Claimants who refuse to do 30 hours’ activity a week should be stripped from receiving benefits in a bid to force them to find work, a campaign group has said.
A US-style “work for the dole” scheme could save £3.5 billion a year in welfare costs and help hundreds of thousands off benefits, the Taxpayers’ Alliance (TPA) argued.
The group has demanded individuals claiming under the new scheme should have their payments automatically suspended if they declined to take part in prescribed activities.
Two thirds of the jobs created since 2000 were taken by “immigrants prepared to work hard rather than rely on benefits” while many Brits “evidently weren’t interested”, it said.
Only the “extreme sanction” of stripping people who refused to do 30 hours’ activity a week of all state help would force them to seek “proper jobs,” they said.
This would include community service, charity work, approved training, work experience or “meaningful” job hunting with officials for as many as 575,000 claimants.
But critics have blasted the idea, branding it “unrealistic” and “demeaning”.
Church Action on Poverty group blasted the TPA’s recommendations, saying most benefits claimants are already actively seeking work.
They accused the TPA of failing to account for the high level of demand for each job vacancy and said they were attempting to undermine the minimum wage.
Joanna Long, from Boycott Workfare, said to BBC Radio 4’s Today Programme the plans were nothing to do with helping people get jobs, and were “all about saving money.”
But TPA chief executive Matthew Sinclair said: “You should have to work for the dole.”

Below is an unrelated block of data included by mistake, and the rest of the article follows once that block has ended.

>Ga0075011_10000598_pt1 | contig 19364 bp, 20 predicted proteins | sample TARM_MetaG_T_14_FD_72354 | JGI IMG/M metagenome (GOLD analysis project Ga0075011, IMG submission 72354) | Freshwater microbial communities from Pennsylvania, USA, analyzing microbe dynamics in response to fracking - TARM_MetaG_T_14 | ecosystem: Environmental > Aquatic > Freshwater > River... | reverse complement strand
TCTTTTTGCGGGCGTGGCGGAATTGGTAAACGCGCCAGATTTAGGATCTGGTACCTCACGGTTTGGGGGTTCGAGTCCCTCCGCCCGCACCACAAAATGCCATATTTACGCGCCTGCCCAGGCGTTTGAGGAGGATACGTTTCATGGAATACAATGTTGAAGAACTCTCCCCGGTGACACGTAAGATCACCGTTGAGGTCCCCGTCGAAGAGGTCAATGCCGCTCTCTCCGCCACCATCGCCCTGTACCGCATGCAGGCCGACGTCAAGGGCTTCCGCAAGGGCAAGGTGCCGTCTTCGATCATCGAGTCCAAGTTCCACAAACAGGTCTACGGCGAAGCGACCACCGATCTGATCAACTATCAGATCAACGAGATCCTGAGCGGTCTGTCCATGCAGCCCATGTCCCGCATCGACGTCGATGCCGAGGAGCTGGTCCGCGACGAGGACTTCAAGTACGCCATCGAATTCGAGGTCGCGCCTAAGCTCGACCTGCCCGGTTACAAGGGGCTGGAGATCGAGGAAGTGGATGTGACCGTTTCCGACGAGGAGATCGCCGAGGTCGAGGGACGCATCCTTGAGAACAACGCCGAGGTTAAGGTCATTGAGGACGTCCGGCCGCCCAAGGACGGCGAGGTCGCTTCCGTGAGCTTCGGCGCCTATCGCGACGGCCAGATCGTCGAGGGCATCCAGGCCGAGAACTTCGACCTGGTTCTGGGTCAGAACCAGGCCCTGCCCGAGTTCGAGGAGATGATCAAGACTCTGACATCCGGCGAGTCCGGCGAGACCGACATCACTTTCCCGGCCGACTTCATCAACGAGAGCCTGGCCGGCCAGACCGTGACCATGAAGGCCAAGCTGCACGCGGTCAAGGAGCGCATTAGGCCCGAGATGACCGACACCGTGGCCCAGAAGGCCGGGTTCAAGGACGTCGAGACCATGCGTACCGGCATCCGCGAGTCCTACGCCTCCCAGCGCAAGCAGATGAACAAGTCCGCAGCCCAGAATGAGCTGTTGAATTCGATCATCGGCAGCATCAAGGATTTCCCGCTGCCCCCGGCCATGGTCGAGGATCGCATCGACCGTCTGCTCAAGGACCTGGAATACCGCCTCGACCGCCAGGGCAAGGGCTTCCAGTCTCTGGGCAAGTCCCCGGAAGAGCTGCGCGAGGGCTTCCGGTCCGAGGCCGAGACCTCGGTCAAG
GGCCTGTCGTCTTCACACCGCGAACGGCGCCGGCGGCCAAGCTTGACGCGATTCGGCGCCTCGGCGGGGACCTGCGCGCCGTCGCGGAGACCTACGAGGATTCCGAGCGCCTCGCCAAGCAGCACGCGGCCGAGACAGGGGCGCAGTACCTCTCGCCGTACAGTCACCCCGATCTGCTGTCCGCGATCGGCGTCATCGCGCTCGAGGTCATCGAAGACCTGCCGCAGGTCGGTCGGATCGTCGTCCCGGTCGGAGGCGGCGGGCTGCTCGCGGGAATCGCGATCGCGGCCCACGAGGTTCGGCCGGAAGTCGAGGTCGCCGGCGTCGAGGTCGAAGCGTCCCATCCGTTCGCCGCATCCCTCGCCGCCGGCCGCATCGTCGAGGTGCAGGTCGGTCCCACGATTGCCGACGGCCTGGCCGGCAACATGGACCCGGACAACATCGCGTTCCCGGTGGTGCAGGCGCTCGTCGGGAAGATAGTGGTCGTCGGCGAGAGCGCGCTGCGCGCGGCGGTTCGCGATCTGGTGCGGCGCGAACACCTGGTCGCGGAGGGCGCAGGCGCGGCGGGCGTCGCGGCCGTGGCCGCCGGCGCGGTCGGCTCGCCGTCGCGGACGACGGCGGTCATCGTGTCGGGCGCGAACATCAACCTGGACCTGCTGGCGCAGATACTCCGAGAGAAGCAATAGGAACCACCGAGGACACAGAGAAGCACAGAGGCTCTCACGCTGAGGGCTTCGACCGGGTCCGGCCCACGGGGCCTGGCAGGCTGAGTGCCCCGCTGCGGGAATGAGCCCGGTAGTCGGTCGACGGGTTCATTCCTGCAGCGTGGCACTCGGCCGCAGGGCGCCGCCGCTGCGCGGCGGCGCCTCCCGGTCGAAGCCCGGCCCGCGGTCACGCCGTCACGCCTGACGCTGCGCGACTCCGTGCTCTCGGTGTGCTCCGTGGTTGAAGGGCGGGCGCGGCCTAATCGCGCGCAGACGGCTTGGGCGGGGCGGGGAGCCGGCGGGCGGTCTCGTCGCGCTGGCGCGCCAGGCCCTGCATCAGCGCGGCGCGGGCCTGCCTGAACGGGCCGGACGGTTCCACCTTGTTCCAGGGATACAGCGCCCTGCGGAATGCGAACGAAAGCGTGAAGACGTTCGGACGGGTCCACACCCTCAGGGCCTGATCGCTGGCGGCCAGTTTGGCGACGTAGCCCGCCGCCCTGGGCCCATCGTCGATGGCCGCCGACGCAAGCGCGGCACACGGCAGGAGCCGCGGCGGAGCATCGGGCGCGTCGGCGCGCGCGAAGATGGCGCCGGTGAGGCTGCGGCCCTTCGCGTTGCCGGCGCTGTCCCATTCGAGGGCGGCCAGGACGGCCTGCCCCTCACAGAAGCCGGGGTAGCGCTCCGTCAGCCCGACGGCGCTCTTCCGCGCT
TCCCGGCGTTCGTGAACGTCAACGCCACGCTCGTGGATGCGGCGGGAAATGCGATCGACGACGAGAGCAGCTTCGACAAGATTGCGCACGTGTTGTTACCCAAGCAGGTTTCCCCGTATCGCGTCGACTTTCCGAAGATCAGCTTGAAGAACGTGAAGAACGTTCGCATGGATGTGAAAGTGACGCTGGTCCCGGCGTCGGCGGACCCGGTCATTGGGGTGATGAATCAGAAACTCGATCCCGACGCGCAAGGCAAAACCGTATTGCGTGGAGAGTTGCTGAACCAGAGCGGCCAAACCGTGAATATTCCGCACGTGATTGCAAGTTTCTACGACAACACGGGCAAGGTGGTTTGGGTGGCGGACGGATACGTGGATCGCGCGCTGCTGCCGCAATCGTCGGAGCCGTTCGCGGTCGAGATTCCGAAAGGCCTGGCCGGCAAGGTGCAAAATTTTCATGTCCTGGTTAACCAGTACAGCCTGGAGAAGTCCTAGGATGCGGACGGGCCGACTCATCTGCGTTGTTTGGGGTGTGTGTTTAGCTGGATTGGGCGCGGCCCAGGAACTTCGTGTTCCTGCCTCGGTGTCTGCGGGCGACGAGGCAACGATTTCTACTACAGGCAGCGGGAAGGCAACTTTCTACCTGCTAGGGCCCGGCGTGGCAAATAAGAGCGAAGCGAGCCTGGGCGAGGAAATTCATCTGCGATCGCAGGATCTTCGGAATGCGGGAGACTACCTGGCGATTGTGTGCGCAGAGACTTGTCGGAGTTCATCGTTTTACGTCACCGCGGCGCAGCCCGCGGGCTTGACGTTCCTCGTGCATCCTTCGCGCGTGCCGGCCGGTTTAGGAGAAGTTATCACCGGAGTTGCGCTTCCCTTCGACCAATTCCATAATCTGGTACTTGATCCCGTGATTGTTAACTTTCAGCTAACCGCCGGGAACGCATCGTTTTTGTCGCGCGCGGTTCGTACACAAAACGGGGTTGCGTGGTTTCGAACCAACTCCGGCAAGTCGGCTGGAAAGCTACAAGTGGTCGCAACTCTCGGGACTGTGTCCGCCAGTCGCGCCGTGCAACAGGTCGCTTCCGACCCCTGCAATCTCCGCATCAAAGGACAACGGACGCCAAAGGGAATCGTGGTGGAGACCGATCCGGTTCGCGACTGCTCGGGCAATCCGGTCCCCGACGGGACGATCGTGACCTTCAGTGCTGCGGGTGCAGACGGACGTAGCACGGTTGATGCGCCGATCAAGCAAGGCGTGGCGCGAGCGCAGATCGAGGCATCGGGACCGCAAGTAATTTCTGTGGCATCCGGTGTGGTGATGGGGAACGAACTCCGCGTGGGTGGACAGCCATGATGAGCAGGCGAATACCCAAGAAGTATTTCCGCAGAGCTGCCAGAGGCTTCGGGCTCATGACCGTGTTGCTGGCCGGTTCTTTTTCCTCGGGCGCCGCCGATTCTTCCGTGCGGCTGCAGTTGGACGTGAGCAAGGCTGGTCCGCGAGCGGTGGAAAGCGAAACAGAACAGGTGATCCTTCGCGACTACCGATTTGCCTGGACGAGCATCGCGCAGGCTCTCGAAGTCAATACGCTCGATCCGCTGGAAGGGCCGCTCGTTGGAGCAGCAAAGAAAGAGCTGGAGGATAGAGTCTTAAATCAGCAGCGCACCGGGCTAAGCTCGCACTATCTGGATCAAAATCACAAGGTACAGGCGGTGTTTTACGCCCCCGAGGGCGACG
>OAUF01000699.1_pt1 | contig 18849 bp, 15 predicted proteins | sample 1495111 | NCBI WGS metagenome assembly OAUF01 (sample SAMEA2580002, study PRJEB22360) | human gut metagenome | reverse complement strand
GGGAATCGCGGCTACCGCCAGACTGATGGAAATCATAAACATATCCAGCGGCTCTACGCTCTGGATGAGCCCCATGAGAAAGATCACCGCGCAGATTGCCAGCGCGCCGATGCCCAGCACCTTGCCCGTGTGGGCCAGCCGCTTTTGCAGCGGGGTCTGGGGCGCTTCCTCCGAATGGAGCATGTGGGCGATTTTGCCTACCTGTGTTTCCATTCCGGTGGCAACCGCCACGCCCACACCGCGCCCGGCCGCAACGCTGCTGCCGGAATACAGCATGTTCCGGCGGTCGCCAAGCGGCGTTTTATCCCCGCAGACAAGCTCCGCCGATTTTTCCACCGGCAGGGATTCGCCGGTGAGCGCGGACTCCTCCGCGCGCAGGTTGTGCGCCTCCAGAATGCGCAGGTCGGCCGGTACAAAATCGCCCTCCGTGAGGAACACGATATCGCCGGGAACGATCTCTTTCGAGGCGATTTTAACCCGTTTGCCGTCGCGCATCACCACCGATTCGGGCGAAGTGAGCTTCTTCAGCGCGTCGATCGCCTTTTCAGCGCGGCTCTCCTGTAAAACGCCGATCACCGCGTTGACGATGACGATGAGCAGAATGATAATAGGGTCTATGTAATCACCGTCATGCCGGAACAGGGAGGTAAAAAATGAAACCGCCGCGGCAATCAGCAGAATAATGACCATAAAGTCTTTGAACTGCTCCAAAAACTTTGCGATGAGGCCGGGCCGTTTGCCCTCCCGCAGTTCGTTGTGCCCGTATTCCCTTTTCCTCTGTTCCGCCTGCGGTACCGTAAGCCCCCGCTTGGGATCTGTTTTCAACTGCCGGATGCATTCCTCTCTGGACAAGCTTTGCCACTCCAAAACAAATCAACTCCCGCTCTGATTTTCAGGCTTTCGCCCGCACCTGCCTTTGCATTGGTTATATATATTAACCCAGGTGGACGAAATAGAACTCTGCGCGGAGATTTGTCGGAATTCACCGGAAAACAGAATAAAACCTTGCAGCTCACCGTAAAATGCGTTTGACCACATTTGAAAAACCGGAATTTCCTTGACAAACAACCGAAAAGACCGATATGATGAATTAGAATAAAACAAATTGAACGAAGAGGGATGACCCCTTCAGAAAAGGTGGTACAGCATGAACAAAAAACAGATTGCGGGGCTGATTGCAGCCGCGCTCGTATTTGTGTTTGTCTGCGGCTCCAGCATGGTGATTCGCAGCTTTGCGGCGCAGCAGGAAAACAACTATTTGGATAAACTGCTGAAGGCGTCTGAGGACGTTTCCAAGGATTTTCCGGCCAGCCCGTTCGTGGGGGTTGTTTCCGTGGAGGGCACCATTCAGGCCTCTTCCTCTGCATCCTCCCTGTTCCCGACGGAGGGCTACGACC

“The Government is improving the incentive to work but they need to go further and remove the option of sitting at home and claiming benefits entirely,” he said.
“Taxpayers rightly expect something back for the enormous amount they pay for out-of-work benefits, at the very least a real commitment to find a job as soon as possible.”
Ministers should even seek an opt out from EU rules if necessary to give welfare reforms the necessary bite, the group argued, warning the flagship Universal Credit scheme would otherwise have “limited effect”.
The report, written by entrepreneur and former Conservative parliamentary candidate Chris Philp, said claimants employed for fewer than 30 hours a week would be expected to make up the difference and the time would be reduced to allow for those with childcare “or similar obligations”.
Parents of under-fours and those caring for someone with a severe disability would be exempt as well as OAPs.
Those claiming Incapacity Benefit or Employment Support Allowance would be expected to take part in “activity that they are physically able to do.”
The requirement would kick in later for those with a better employment history – after two years for those with five years of National Insurance payments down to three months for those with less than two years.
The group’s proposals received the backing of Labour former welfare minister Frank Field who urged his party to “seriously look again” at the idea.
“The next Labour government must ensure that claimants are not simply left drawing benefit rather than having an offer of work,” he said.
“Benefit payments should help form the pool of resources to fund Labour’s future jobs fund Mark II.”
Universal Credit – which is presently being piloted ahead of a UK-wide introduction – brings together six benefits including Jobseeker’s Allowance,Income Support, Child Tax Credit and Housing Benefit.
It will cost £1.05 billion to administer in the first year.
Stopping all such payments was designed to end the situation where people could claim Housing Benefit and the Child Tax Credit while not seeking work.